While there, we also bumped into Michelle and Veronica. Odd. We couldn't have found Susan if we tried, but standing in one place we sure saw a lot of familiar faces.
Jen and I nibbled on some tasty chicken salad, some lobster nugget things, and Gordon Biersch's famous garlic fries. Having exhausted our scrips fairly quickly, we were soon on our way home. It was just too hot. Next time, methinks, we'll go at sunset.
We cooled off and rested up at home, then headed out to dad's for a belated Father's Day cookout.
We arrived a little late, so fortunately I didn't have to play Backyard American Guy like last time. Things were already underway, and Jen hungrily dove into the smoked tako and fresh poke. As usual, Gayle performed her usual magic, marinating some huge hunks of steak and revisiting her tasty scallop and mochi rice.
This week, dad's honored guests were friends from Japan. Not as fluent as the Singaporeans were in English, the couple mostly chatted with grandma, and enjoyed looking over dad's albums of a recent visit to our family's ancestral sites (a pictoral I should probably take in someday).
As usual, Jen and I stuffed ourselves silly.
Surprisingly, Todd and Eathan (and their respective squeezes, Heidi and Nikki) were both there. After dinner, Gayle brought out a Father's Day cake, which we three sons presented with hugs.
As it got close to Katie's bedtime -- not nailed down yet, but somewhere between 7:30 and 9:30 p.m. -- Jen and I headed home. Again, we took home a bag of leftovers. We also got the most adorable pair of embroidered outfits for Katie, a gift from Gayle that had been sitting in dad's office for weeks.
On the way out, both Gayle and I noticed that Eathan had apparently taken the "Ben Cayetano for Governor" bumper sticker off his car. She offered to give me one for mine.
Now, the smart thing to do would have been to just say "No thanks," which I did. The stupid thing to do would be to add that I wanted to get a Linda Lingle bumper sticker instead, which I also did.
Speaking of Cayetano, I was telling Helen and Michael about the fundraiser on Tuesday, and that we saw Bob Fishman there.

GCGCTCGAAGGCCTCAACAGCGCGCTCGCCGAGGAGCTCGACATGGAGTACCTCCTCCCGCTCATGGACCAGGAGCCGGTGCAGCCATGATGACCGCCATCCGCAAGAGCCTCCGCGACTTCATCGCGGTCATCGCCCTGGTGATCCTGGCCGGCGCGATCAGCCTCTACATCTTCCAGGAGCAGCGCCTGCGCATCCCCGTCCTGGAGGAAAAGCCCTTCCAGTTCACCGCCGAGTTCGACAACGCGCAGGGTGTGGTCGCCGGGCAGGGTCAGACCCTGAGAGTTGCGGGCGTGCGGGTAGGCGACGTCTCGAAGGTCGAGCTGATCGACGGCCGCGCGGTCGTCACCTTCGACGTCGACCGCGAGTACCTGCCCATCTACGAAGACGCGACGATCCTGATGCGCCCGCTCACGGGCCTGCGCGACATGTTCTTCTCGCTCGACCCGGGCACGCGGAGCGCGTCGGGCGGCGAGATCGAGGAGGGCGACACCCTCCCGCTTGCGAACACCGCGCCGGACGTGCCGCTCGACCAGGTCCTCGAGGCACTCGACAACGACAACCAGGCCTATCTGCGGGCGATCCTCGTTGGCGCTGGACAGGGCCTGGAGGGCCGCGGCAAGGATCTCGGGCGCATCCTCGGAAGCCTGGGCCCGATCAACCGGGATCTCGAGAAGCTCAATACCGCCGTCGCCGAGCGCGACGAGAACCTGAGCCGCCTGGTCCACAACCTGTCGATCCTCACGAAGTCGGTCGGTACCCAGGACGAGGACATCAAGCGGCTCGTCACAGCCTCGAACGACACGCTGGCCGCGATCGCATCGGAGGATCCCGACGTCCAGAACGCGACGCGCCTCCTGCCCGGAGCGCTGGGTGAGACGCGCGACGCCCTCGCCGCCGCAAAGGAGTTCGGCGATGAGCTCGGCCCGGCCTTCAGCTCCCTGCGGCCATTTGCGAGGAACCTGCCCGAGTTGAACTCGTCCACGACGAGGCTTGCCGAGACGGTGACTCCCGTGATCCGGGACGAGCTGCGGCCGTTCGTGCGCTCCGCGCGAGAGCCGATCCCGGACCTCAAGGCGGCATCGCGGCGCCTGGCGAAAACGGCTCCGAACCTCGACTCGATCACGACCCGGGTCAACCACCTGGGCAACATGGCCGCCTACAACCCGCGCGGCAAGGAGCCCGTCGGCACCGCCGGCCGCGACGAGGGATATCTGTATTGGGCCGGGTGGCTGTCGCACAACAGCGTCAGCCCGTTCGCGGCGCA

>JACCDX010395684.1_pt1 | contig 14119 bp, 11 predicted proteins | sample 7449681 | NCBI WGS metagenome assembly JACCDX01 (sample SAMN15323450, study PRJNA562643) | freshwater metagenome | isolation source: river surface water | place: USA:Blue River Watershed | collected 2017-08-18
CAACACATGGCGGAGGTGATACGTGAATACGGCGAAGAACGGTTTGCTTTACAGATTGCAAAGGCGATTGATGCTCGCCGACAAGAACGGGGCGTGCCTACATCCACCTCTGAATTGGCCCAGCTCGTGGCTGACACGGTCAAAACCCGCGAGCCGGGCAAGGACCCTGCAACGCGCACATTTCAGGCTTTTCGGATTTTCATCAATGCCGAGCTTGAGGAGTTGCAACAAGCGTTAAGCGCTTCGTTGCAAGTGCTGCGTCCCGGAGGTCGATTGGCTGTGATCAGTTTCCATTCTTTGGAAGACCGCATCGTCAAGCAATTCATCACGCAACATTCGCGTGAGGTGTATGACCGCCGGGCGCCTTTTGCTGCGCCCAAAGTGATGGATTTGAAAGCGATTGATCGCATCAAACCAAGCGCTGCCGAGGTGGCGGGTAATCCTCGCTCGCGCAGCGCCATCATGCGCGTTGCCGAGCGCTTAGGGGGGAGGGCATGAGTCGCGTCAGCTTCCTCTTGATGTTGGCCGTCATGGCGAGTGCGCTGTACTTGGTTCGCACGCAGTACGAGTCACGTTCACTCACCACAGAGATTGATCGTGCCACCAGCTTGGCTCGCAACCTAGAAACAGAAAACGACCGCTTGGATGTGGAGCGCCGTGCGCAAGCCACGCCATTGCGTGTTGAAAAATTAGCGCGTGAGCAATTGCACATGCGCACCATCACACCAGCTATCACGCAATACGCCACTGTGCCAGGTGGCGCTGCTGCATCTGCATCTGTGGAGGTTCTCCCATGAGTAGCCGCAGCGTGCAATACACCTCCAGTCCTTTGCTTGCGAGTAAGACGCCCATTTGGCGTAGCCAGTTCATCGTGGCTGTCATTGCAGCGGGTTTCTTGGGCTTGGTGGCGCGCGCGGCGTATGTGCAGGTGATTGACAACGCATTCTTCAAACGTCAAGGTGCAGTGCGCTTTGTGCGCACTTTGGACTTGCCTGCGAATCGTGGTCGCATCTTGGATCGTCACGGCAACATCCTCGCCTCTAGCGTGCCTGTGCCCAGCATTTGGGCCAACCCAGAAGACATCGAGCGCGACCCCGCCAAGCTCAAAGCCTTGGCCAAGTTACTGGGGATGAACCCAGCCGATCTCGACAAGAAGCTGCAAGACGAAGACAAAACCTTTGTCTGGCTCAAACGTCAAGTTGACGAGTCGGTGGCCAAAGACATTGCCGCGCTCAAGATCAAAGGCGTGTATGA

"Oops," Michael laughed.
Only then I realized why that was a big deal. As I mentioned, Bob Fishman, before being appointed CEO of Hawaiian Airlines, was the city's Managing Director. That means he was mayor Jeremy Harris' second in command.
Fishman had left Harris quite abruptly a couple of months ago, just as talk of a Harris gubernatorial bid was at its peak. Although Harris quietly decided not to take the chance, at the time the media considered him a major contender.
Anyway, judging from his hobnobbing at NBC the other night, not only did Fishman bail out just when Harris was considering a run, but he apparently backs his former boss' opponent.
Politics -- there's nothing else like it. Thank god.
The other day, for some ungodly reason, Jen and I were listening to "The Edge" on the radio while out to pick up lunch. We caught the tail end of a goofy, catchy song that immediately reminded us of one of my all-time favorite bands.
"That was 'One Week' from the new album from the 'Barenaked Ladies,'" chirped the deejay. "In stores July 7."
I started hooting like a madman.
I love BNL. One of many (don't laugh!) Canadian groups that would probably make my top-ten 'desert island' picks. But unlike, say, "They Might Be Giants" and "Crashtest Dummies," I can confidently say their stuff has gotten better, not worse, over the years.
Sure, some people will only want to hear "If I Had $1,000,000," and can only see BNL as a bunch of geeky post-adolescents, but they've grown to be so much more, and much, much better.
Their albums are like a chronology of a life. "Gordon" represents the kooky, early days of high school, when love and food and Yoko Ono are funny. "Maybe You Should Drive" feels like the grumblings of disenchanted college kids, after a few broken hearts and depressing career fairs. "Born on a Pirate Ship" brings us to graduate school, where some kooky stuff resurfaces but in an older, somewhat creepier way.
I'm not sure where the forthcoming album, "Stunt," will bring us. But judging from the "One Week" single (references to wasabi, The X Files, Kurosawa and Sailor Moon in one song? What more do you need?), it'll be great. I can't wait.
In fact, I discovered that "The Edge" is playing "One Week" fairly often, forcing me to endure lots of mainstream alternative just to hear it again.
I hope it becomes a hit, but at the same time I hope it doesn't. Ah, the Catch-22 of the loyal fan.
Well the job (jobs, actually) at the press are officially posted, so now I can send in my resume and do a bit of groveling.
Yup. I've decided. I'm applying. What's the worst that could happen? They say no?
And if they say yes, I get more pay, plus those great state benefits, plus a full tuition waiver, plus a rather overt expectation from my employers that I eventually graduate. Now that's what I call motivation.
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|© Ryan Kawailani Ozawa · E-Mail: firstname.lastname@example.org · Created: 27 June 1998 · Last Modified: 30 June 1998|